But the other nine chases came to surprising _ and costly _ ends. Five suspects out-drove police and ran off. One 14-year-old boy got pinned beneath a car. Two police cars, costing taxpayers $25,000 apiece, were totaled. Two officers suffered broken bones. That's not to mention $40,200 in damage to houses, parked cars and fences.
Police say it's unfair to judge them on a few unfortunate accidents. In fact, Taylor said, officers aren't to blame for the mess. Supervisors may terminate a pursuit they deem too dangerous. Besides, Taylor said, if you want to look at the costs and benefits, check out the $36-million in cars stolen in the city last year. That doesn't even include the human toll exacted when criminals used stolen cars in violent crimes such as robberies.
"If you're cutting down $36-million in costs to half, that's worth it," Taylor said. "Now, if it's my house you knock off the foundation, I'll say it's not worth it. But we have a responsibility to actively and safely pursue criminals.
"The responsibility for any of this rests solely on the shoulders of the criminal. If they don't steal a cars or commit a robbery, we don't go after them."
That's one side. On the other are those who say basic intelligence gathering and surveillance catch more car thieves than rubber-burning pursuits.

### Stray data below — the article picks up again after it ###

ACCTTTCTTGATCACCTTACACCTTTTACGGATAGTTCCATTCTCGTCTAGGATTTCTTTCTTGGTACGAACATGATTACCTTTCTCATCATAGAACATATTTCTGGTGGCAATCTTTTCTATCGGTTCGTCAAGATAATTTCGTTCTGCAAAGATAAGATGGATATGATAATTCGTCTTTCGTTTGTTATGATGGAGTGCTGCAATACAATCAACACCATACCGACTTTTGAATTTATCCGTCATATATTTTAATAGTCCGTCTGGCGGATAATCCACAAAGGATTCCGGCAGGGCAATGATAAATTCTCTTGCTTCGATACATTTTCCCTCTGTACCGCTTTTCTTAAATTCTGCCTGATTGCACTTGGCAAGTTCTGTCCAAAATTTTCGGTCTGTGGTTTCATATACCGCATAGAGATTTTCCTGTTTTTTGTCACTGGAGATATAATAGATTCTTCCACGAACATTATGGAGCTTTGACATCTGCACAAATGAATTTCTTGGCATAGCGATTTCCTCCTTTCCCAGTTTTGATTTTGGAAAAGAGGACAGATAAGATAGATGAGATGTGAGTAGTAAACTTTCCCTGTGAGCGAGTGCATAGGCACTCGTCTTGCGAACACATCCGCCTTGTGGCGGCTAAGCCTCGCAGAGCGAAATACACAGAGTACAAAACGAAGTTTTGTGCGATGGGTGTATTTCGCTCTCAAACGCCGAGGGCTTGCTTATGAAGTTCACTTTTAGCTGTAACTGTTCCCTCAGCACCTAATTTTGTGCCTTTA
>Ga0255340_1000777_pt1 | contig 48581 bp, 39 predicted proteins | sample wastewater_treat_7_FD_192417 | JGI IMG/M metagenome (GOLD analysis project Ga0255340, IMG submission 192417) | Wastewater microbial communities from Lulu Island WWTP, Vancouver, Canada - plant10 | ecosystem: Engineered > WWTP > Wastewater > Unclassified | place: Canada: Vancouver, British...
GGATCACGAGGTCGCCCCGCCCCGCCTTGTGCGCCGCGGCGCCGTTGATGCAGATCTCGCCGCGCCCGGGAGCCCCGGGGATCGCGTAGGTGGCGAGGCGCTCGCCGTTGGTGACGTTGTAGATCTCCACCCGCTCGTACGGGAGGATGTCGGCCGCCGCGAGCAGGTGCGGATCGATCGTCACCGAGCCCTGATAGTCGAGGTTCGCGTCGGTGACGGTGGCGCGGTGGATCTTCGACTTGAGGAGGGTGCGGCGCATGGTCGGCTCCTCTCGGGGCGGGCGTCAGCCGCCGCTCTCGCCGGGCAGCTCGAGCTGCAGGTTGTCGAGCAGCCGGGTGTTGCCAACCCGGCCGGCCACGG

With 92 deaths resulting from police chases in the past 15 years, Florida ranks 11th nationwide for pursuit-related fatalities, said Letty Landry, executive director of STOPP, a national group that advocates police restricting pursuits to violent felons.
"Oh, that's shocking," Landry said when she heard about Tampa police now chasing car thieves and burglars. "Is a human life really worth a stolen car that might have a book value of $2,000?"
The two sides do meet, somewhere in a police safe-driving course. Tampa police soon will get some refresher tips from Sgt. Mike Sluga, the department's senior driving instructor.
Officers need to be reminded that high-speed pursuits make them drive most aggressively when they also must be most cautious, Sluga said. It takes just 1 second for a car going 55 mph to travel 88 feet. Meanwhile, the rush of adrenaline, particularly in less-experienced officers, easily can consume good judgment.
"You know they may be armed," said Cpl. Gene Gowarty, an 11-year Tampa police veteran. "You know you're doing higher than the speed limit, and the radio is crackling, and the siren is in the background. Your heart is racing a mile a minute. It's like playing a video game that gets harder and harder because there's so much going on."
Still, Gowarty and other officers insist, they would break off a pursuit and lose a suspect rather than have someone's death on their conscience.
"You've got a gun and you've got a high-speed chase," explained Officer Salvatore Augeri, who helped chase two kids in a stolen car this month. "If you can't control your emotions, that's a real dangerous situation."